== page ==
This statement, made by George to Lennie, reveals Lennie’s gentle nature, as well as his inability to prevent his physical power from bringing destruction upon those smaller than him. Throughout the novel, Lennie is often seen petting soft objects, ranging from a mouse to a rabbit to a woman's hair.

In this particular passage, nothing of consequence comes of Lennie's actions—he is simply touching a dead mouse. However, the moment foreshadows another scene: later in the novel, Lennie attempts to stroke Curley's wife's hair and accidentally breaks her neck in the process. Lennie's unintended but inevitable acts of destruction serve as a metaphor for humanity's destructive nature. Despite our best laid plans, the novel suggests, humans cannot help but leave behind a ruinous wake.

"I seen hundreds of men come by on the road an’ on the ranches, with their bindles on their back an’ that same damn thing in their heads. Hunderds of them. They come, and’ they quit an’ go on; an’ every damn one of ‘em’s got a little piece of land in his head. An’ never a God damn one of ‘em ever gets it. Just like heaven. Ever’body wants a little piece of lan’ I read plenty of books out here. Nobody never gets to heaven, and nobody gets no land. It’s just in their head. They’re all the time talkin’ about it, but it’s just’ in their head.”

In this speech, a farmhand named Crooks rejects Lennie’s notion that he and George will one day buy a piece of land and live off of it. Crooks claims that he has heard many people make these sort of claims before, but that none of them have ever come to fruition; rather, he says, “it’s just in their head.”

This statement encapsulates Crooks’ (justified) skepticism about George and Lennie’s plan, as well as a deeper doubt about anyone's ability to attain whatever idealized sanctuary they have envisioned for themselves. According to Crooks, “[n]obody never gets to heaven, and nobody gets no land." Whether the dream is eternal spiritual salvation, or just a few acres to call your own, nobody can actually achieve it.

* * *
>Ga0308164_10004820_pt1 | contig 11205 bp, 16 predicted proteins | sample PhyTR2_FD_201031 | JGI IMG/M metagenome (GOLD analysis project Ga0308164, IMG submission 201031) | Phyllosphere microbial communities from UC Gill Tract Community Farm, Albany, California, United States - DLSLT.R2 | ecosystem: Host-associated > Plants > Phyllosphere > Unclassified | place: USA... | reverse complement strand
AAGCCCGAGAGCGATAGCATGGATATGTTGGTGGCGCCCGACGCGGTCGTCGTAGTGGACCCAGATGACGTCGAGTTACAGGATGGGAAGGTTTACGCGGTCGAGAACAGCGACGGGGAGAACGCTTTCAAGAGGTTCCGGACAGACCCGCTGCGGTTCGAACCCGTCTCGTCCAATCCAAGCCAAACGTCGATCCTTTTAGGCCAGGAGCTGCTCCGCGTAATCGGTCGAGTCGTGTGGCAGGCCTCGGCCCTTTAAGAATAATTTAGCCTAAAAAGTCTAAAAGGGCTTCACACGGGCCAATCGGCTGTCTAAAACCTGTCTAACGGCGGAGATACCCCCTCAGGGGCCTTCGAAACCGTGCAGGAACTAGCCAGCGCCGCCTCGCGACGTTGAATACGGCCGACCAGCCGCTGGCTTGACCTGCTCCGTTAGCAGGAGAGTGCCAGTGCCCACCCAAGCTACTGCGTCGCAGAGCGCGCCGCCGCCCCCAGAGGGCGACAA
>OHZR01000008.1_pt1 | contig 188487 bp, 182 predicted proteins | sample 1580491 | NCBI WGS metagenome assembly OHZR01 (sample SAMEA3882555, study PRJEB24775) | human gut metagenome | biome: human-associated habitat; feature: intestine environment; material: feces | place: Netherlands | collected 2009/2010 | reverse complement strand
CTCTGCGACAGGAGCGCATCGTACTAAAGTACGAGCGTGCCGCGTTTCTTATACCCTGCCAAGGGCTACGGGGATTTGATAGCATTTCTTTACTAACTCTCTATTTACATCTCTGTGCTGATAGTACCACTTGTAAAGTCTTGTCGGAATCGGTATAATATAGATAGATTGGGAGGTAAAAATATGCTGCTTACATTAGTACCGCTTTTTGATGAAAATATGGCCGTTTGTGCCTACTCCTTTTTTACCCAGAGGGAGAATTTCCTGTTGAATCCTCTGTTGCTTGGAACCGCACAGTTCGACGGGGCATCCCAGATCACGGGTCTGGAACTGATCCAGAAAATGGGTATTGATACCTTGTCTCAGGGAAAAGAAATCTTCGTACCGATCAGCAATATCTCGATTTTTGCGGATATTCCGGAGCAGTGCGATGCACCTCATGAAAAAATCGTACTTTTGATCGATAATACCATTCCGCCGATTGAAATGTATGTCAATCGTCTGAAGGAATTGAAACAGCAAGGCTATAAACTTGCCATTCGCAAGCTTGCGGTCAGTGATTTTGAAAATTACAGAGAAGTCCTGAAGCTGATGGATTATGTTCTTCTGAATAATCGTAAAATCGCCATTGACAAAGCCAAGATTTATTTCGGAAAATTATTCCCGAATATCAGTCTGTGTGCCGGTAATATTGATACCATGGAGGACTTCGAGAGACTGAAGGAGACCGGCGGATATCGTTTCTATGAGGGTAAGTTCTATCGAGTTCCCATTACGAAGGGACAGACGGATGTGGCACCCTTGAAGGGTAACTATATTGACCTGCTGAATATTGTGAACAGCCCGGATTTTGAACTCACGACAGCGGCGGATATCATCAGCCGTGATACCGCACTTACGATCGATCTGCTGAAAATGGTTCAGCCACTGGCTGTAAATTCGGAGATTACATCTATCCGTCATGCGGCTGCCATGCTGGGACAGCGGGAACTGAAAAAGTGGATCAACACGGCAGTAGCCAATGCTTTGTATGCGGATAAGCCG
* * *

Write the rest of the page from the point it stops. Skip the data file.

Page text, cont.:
"‘We’ll have a cow,’ said George. ‘An’ we’ll have maybe a pig an’ chickens…an’ down the flat we’ll have a…little piece alfalfa—‘

'For the rabbits,’ Lennie shouted.

‘For the rabbits,’ George repeated.

‘And I get to tend the rabbits.’

‘An’ you get to tend the rabbits.’

Lennie giggled with happiness. “An’ live on the fatta the lan’.’"

This exchange between George and Lennie takes place at the end of the novel. In it, the two characters describe for each other the farm they hope to live on one day. They plan to have rabbits, pigs, cows, chickens, and alfalfa, none of which they currently have access to on the barley farm. The dream of having their own farm is a refrain to which the pair often returns throughout the book. Lennie seems to believe the dream is realistic, even if currently out of reach, but for most of the book, it is unclear whether George shares that belief or simply considers it an idle fantasy that helps him get through the day.

By the time this scene occurs, however, George is preparing to kill Lennie, and he clearly knows the farm dream will never become reality. Interestingly, even though they have had this conversation before, only now does George assent when Lennie asks him if they can have rabbits—a recurring symbol throughout the book—on the farm. Given that he is about to shoot Lennie, this juxtaposition implies that, for the characters of Of Mice and Men, the more they hope to attain in the real world, the further from it they must travel.